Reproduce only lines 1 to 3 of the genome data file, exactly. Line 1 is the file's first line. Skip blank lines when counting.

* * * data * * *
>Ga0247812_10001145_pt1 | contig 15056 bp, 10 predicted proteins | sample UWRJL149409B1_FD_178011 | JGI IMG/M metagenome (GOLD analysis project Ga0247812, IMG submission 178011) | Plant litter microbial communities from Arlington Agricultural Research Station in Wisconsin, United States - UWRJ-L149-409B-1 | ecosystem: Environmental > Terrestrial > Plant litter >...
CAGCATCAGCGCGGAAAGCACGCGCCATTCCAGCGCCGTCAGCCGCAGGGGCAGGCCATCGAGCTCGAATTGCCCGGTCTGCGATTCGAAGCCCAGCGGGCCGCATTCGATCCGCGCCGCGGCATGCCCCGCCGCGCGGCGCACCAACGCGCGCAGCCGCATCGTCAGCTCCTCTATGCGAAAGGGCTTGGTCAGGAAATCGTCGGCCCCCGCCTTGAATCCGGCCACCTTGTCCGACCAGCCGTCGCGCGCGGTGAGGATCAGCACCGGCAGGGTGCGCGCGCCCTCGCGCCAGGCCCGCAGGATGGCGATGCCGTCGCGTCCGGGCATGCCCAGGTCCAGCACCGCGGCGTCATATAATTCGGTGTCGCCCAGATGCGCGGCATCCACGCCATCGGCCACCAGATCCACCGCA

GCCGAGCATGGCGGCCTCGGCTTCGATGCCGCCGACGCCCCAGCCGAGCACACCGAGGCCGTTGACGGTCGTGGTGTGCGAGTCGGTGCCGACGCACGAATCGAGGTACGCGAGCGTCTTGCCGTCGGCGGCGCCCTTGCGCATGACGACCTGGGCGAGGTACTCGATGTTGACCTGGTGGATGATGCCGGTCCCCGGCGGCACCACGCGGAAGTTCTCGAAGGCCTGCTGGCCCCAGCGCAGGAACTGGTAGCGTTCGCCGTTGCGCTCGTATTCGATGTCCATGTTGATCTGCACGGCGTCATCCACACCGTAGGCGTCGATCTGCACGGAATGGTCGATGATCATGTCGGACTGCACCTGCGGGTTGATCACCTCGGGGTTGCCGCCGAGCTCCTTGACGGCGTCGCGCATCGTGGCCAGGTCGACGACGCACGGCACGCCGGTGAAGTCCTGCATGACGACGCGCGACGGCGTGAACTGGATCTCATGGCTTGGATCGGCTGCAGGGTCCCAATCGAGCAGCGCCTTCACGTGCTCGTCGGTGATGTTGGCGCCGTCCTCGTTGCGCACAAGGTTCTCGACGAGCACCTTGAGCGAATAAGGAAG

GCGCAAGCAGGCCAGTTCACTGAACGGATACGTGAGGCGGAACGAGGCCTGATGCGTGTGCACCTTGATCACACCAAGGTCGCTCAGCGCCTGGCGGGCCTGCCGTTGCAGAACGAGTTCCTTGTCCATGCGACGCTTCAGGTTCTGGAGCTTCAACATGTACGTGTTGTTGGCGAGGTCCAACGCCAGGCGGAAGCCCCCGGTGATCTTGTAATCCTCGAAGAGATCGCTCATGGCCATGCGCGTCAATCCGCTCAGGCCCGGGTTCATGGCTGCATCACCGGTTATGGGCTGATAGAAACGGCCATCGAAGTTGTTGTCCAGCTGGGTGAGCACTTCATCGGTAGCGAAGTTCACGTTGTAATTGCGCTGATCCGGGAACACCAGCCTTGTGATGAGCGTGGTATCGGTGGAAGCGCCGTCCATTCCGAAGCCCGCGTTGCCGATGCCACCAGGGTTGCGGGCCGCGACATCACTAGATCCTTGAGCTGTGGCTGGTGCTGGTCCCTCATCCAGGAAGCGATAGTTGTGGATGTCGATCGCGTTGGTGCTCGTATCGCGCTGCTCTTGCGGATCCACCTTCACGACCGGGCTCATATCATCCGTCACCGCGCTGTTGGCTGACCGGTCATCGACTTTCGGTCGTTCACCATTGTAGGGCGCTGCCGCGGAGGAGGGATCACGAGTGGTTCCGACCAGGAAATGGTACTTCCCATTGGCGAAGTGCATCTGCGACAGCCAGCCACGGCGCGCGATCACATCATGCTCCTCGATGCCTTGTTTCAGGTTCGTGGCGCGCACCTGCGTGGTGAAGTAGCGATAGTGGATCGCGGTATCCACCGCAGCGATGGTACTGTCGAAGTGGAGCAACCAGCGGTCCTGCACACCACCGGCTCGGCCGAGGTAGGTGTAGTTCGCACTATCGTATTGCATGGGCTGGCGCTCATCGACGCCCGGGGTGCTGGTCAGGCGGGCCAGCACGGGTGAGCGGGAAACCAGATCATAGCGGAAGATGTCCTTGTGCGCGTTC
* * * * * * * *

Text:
>Ga0247812_10001145_pt1 | contig 15056 bp, 10 predicted proteins | sample UWRJL149409B1_FD_178011 | JGI IMG/M metagenome (GOLD analysis project Ga0247812, IMG submission 178011) | Plant litter microbial communities from Arlington Agricultural Research Station in Wisconsin, United States - UWRJ-L149-409B-1 | ecosystem: Environmental > Terrestrial > Plant litter >...
CAGCATCAGCGCGGAAAGCACGCGCCATTCCAGCGCCGTCAGCCGCAGGGGCAGGCCATCGAGCTCGAATTGCCCGGTCTGCGATTCGAAGCCCAGCGGGCCGCATTCGATCCGCGCCGCGGCATGCCCCGCCGCGCGGCGCACCAACGCGCGCAGCCGCATCGTCAGCTCCTCTATGCGAAAGGGCTTGGTCAGGAAATCGTCGGCCCCCGCCTTGAATCCGGCCACCTTGTCCGACCAGCCGTCGCGCGCGGTGAGGATCAGCACCGGCAGGGTGCGCGCGCCCTCGCGCCAGGCCCGCAGGATGGCGATGCCGTCGCGTCCGGGCATGCCCAGGTCCAGCACCGCGGCGTCATATAATTCGGTGTCGCCCAGATGCGCGGCATCCACGCCATCGGCCACCAGATCCACCGCA

GCCGAGCATGGCGGCCTCGGCTTCGATGCCGCCGACGCCCCAGCCGAGCACACCGAGGCCGTTGACGGTCGTGGTGTGCGAGTCGGTGCCGACGCACGAATCGAGGTACGCGAGCGTCTTGCCGTCGGCGGCGCCCTTGCGCATGACGACCTGGGCGAGGTACTCGATGTTGACCTGGTGGATGATGCCGGTCCCCGGCGGCACCACGCGGAAGTTCTCGAAGGCCTGCTGGCCCCAGCGCAGGAACTGGTAGCGTTCGCCGTTGCGCTCGTATTCGATGTCCATGTTGATCTGCACGGCGTCATCCACACCGTAGGCGTCGATCTGCACGGAATGGTCGATGATCATGTCGGACTGCACCTGCGGGTTGATCACCTCGGGGTTGCCGCCGAGCTCCTTGACGGCGTCGCGCATCGTGGCCAGGTCGACGACGCACGGCACGCCGGTGAAGTCCTGCATGACGACGCGCGACGGCGTGAACTGGATCTCATGGCTTGGATCGGCTGCAGGGTCCCAATCGAGCAGCGCCTTCACGTGCTCGTCGGTGATGTTGGCGCCGTCCTCGTTGCGCACAAGGTTCTCGACGAGCACCTTGAGCGAATAAGGAAG